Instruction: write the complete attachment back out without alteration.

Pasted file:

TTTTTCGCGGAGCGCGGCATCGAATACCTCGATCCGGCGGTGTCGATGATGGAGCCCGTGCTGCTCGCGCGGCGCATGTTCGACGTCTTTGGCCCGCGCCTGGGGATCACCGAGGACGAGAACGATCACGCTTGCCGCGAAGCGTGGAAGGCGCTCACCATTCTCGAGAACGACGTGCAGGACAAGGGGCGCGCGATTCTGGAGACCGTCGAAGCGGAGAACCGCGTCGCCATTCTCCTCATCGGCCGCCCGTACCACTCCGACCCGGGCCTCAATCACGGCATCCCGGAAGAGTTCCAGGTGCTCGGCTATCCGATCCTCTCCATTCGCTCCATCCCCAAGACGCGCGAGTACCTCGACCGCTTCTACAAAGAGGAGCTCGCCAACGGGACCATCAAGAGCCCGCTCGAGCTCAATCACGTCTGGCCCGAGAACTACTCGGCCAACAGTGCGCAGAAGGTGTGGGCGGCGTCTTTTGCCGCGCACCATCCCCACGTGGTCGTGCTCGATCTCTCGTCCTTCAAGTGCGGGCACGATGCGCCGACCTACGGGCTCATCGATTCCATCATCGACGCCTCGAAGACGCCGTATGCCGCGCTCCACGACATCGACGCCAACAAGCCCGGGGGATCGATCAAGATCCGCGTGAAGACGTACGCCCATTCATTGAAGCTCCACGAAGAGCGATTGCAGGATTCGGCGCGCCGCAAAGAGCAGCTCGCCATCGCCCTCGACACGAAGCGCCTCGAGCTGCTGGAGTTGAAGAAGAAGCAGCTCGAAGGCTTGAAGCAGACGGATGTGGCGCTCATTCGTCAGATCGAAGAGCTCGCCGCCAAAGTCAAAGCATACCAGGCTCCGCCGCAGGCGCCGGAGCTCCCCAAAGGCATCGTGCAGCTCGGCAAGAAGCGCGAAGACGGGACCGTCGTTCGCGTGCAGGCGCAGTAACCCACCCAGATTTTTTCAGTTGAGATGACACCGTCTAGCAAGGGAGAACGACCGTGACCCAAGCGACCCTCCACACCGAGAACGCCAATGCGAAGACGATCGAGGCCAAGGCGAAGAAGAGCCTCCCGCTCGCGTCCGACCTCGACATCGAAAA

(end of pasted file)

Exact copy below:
TTTTTCGCGGAGCGCGGCATCGAATACCTCGATCCGGCGGTGTCGATGATGGAGCCCGTGCTGCTCGCGCGGCGCATGTTCGACGTCTTTGGCCCGCGCCTGGGGATCACCGAGGACGAGAACGATCACGCTTGCCGCGAAGCGTGGAAGGCGCTCACCATTCTCGAGAACGACGTGCAGGACAAGGGGCGCGCGATTCTGGAGACCGTCGAAGCGGAGAACCGCGTCGCCATTCTCCTCATCGGCCGCCCGTACCACTCCGACCCGGGCCTCAATCACGGCATCCCGGAAGAGTTCCAGGTGCTCGGCTATCCGATCCTCTCCATTCGCTCCATCCCCAAGACGCGCGAGTACCTCGACCGCTTCTACAAAGAGGAGCTCGCCAACGGGACCATCAAGAGCCCGCTCGAGCTCAATCACGTCTGGCCCGAGAACTACTCGGCCAACAGTGCGCAGAAGGTGTGGGCGGCGTCTTTTGCCGCGCACCATCCCCACGTGGTCGTGCTCGATCTCTCGTCCTTCAAGTGCGGGCACGATGCGCCGACCTACGGGCTCATCGATTCCATCATCGACGCCTCGAAGACGCCGTATGCCGCGCTCCACGACATCGACGCCAACAAGCCCGGGGGATCGATCAAGATCCGCGTGAAGACGTACGCCCATTCATTGAAGCTCCACGAAGAGCGATTGCAGGATTCGGCGCGCCGCAAAGAGCAGCTCGCCATCGCCCTCGACACGAAGCGCCTCGAGCTGCTGGAGTTGAAGAAGAAGCAGCTCGAAGGCTTGAAGCAGACGGATGTGGCGCTCATTCGTCAGATCGAAGAGCTCGCCGCCAAAGTCAAAGCATACCAGGCTCCGCCGCAGGCGCCGGAGCTCCCCAAAGGCATCGTGCAGCTCGGCAAGAAGCGCGAAGACGGGACCGTCGTTCGCGTGCAGGCGCAGTAACCCACCCAGATTTTTTCAGTTGAGATGACACCGTCTAGCAAGGGAGAACGACCGTGACCCAAGCGACCCTCCACACCGAGAACGCCAATGCGAAGACGATCGAGGCCAAGGCGAAGAAGAGCCTCCCGCTCGCGTCCGACCTCGACATCGAAAA